Survivor, Jeju, South Korea
It’s a cold day on Halla Mountain. Gnarled trees cast ghastly shadows on the forest floor. We’re hunting a group of Koreans who’ve taken cover on the far side of a ravine. I take up a defensive position with Zach and Pete on the opposite ridge. As the wind blows bitter cold through the leaves, we see figures in camouflage fatigues moving through the underbrush. I flip the safety off my AK-47 and watch in silence as they break through a tangle of thorn bushes. My finger hangs wearily over the trigger as we wait for them to come into range. I feel my heart beating in my chest as I work to steady my breath.
Suddenly a barrage of automatic weaponry fire pierces the silence of the early winter day. Shots fly overhead and ricochet off trees and rocks. We answer with a rain of bullets from our AK-47’s. They’ve got us pinned down though, and there’s too much ‘incoming’ to move. All we can do is fire dumbly in their direction and hope to get lucky. Zach takes a shot to the head. There’s no time to check on him—I peer around a boulder in time to see a Korean with an M-16 making a mad dash across the ravine. I take aim and mow him down, then turn my rifle on his partner.
Bing! Headshot! My helmet flashes red and plays a recording of a cheering crowd. “Damnit!” I curse. It’s all over for me. I’m dead.
This is “survivor,” a paintball-type game played with plastic pellets, a high tech sensor system and weaponry that looks and feels like the real thing. The games are staged by Team Halla, a group of Koreans from Lotte Hotel and Black Puma, a team of foreigners and sword fighting students organised by Master Lee Jeong-pil. Each outing features a series of different games with varying objectives. Sometimes the goal is to simply kill everyone on the opposing force. Other times teams are required to escort an MVP through a battle field alive, or capture an object from enemy territory. Foreigners face-off against Koreans in full camouflage gear, each of them having completed their compulsory military service. They put their training to good use in a game where the only rule is to kill or be killed, and the winners are the ones who survive.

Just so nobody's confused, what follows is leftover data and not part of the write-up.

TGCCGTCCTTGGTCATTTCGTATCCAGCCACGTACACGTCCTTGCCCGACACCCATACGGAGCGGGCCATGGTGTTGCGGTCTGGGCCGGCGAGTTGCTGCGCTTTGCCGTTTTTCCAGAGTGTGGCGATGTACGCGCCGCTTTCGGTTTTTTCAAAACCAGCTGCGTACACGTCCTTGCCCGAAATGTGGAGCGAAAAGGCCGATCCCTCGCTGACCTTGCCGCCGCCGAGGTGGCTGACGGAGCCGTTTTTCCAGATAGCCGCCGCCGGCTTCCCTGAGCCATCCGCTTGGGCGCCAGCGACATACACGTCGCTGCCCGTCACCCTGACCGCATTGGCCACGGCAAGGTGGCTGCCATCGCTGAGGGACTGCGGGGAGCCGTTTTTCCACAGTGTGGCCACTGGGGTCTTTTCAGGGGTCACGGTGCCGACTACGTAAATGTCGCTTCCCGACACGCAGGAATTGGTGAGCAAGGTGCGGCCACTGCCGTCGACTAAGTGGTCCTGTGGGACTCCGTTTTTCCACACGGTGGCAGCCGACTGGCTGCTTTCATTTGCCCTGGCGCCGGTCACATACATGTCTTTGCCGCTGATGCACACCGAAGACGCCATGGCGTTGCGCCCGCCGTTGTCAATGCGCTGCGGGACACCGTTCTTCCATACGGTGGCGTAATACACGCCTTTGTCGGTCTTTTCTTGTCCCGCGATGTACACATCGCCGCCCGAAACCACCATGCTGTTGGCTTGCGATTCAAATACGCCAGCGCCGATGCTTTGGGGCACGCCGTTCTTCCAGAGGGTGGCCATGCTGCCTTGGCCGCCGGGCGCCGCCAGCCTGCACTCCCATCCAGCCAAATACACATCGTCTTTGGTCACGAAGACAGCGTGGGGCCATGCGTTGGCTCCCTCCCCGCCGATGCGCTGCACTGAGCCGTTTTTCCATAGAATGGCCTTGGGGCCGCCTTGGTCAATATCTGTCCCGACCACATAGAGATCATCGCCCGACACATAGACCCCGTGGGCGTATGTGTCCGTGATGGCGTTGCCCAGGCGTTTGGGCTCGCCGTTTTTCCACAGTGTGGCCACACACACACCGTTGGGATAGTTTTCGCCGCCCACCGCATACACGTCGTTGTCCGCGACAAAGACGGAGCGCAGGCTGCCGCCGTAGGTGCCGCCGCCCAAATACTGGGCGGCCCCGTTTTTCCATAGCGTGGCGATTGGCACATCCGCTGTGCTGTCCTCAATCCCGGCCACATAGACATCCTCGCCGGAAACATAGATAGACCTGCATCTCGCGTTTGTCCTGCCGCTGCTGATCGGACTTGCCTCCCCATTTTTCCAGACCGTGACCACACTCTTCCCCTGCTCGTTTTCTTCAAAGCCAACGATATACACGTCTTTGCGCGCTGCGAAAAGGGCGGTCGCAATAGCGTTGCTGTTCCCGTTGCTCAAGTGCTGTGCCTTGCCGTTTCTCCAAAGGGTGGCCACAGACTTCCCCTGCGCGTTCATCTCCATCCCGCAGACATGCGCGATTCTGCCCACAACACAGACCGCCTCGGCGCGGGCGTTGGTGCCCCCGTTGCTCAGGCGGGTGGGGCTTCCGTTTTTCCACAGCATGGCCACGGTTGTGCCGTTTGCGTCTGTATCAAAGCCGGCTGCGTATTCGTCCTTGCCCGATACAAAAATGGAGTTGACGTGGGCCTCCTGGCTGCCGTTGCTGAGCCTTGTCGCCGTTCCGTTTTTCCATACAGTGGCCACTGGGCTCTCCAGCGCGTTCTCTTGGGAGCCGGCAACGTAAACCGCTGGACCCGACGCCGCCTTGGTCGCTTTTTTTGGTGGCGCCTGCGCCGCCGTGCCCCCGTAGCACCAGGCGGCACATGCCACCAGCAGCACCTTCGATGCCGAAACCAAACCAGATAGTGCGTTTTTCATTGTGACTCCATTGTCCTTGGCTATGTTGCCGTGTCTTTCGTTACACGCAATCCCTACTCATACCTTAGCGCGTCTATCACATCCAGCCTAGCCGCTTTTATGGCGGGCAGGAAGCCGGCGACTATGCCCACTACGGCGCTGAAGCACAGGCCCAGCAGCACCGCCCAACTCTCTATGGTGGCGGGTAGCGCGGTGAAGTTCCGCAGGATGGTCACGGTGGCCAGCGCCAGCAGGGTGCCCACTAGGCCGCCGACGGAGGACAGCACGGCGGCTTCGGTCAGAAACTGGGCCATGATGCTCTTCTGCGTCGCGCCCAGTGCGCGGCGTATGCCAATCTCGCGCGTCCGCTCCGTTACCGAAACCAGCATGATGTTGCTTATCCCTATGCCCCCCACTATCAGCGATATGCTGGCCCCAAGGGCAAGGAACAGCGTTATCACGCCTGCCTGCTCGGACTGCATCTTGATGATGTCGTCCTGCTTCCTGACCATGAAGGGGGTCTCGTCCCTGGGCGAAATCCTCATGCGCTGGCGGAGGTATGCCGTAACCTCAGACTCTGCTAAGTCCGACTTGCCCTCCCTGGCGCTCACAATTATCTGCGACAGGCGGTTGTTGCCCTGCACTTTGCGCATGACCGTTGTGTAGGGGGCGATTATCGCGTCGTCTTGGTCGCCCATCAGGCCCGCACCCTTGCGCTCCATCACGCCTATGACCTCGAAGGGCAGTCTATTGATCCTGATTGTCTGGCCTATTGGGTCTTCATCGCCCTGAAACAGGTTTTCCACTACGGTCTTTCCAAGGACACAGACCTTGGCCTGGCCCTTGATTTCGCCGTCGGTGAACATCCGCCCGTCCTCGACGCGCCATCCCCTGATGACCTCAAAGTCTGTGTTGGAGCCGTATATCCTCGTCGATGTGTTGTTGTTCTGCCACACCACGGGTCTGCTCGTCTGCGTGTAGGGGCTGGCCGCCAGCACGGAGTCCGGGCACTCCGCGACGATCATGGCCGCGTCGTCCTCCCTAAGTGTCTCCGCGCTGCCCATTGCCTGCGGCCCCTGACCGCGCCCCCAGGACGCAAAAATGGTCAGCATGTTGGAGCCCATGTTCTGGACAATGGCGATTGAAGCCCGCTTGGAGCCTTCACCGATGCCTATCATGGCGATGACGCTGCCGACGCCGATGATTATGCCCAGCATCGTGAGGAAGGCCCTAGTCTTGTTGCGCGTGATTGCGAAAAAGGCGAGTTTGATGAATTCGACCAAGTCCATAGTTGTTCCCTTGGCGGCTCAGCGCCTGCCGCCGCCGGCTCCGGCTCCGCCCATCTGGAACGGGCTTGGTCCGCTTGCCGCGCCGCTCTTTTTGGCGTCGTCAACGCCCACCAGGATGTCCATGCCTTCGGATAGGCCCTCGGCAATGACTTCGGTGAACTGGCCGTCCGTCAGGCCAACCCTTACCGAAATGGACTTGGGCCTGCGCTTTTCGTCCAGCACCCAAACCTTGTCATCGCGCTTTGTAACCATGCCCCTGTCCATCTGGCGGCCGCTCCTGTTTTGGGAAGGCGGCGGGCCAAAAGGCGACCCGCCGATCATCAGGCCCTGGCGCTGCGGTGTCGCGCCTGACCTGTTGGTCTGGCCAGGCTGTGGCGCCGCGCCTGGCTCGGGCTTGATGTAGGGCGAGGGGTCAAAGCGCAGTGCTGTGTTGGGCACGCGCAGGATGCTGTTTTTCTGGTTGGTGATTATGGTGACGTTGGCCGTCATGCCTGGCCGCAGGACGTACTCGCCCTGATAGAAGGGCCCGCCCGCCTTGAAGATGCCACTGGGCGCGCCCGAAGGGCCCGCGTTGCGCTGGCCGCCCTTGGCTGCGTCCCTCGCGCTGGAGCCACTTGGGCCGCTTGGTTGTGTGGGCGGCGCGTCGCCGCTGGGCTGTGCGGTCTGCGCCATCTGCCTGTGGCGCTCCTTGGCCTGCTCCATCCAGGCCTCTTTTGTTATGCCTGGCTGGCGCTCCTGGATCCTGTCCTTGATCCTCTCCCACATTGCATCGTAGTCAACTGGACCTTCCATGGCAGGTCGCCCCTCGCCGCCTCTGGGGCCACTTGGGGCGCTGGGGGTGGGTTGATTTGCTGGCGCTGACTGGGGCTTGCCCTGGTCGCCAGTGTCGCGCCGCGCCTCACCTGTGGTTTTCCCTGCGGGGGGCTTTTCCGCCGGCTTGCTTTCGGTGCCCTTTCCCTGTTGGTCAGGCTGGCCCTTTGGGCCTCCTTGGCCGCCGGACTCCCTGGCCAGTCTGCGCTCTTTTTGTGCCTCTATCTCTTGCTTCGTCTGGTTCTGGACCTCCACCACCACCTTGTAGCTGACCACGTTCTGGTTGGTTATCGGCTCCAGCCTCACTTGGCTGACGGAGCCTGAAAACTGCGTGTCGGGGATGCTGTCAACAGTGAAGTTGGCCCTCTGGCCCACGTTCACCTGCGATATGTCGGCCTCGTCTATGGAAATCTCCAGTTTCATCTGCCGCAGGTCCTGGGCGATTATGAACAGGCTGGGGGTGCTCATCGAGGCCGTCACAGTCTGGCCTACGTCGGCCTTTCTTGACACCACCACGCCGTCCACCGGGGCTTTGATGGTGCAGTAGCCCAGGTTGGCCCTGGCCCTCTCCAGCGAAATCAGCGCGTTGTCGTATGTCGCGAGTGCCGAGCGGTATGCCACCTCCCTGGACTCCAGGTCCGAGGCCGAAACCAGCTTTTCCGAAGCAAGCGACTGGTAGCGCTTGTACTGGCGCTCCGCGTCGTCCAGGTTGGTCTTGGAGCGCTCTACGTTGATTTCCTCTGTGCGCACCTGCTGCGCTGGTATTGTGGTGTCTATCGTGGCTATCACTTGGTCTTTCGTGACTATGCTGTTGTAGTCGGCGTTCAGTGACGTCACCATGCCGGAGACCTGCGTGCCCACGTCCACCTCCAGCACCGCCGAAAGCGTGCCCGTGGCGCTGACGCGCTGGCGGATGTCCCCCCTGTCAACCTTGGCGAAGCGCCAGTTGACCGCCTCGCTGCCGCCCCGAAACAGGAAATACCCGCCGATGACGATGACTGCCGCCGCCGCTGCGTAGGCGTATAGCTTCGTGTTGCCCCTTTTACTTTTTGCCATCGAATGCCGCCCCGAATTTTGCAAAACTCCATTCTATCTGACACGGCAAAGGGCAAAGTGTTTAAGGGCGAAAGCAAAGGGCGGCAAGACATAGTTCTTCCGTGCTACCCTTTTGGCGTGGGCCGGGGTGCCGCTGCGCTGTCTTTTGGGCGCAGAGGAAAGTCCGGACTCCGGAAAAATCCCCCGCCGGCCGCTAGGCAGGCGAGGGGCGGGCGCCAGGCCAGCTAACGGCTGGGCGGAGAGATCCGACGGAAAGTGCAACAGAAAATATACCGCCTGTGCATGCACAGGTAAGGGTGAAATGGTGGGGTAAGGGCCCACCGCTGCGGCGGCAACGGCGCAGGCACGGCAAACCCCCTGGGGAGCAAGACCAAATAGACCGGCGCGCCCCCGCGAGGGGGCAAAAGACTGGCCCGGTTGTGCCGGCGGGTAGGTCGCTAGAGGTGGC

They play with weapons produced by the Tokyo Marui CO. Their guns are so exact in detail they’ve been used in a number of Hollywood films, including recent hits like “Resident Evil: Extinction,”
“The Shooter” and “Grindhouse.”
The Korean opponents are no less authentic looking. With their army issue combat uniforms and supplies they look as though they could be shipped at any moment to the front lines and sent into battle. These guys mean business, so when you come to play you better bring your A-game.
The games are organized on an irregular basis and played in a number of different locations. Fees also vary depending on the weapons used, but tend to fall within 10-15,000 won. If you’re interested in participating in a match, contact Brian Miller at firstname.lastname@example.org.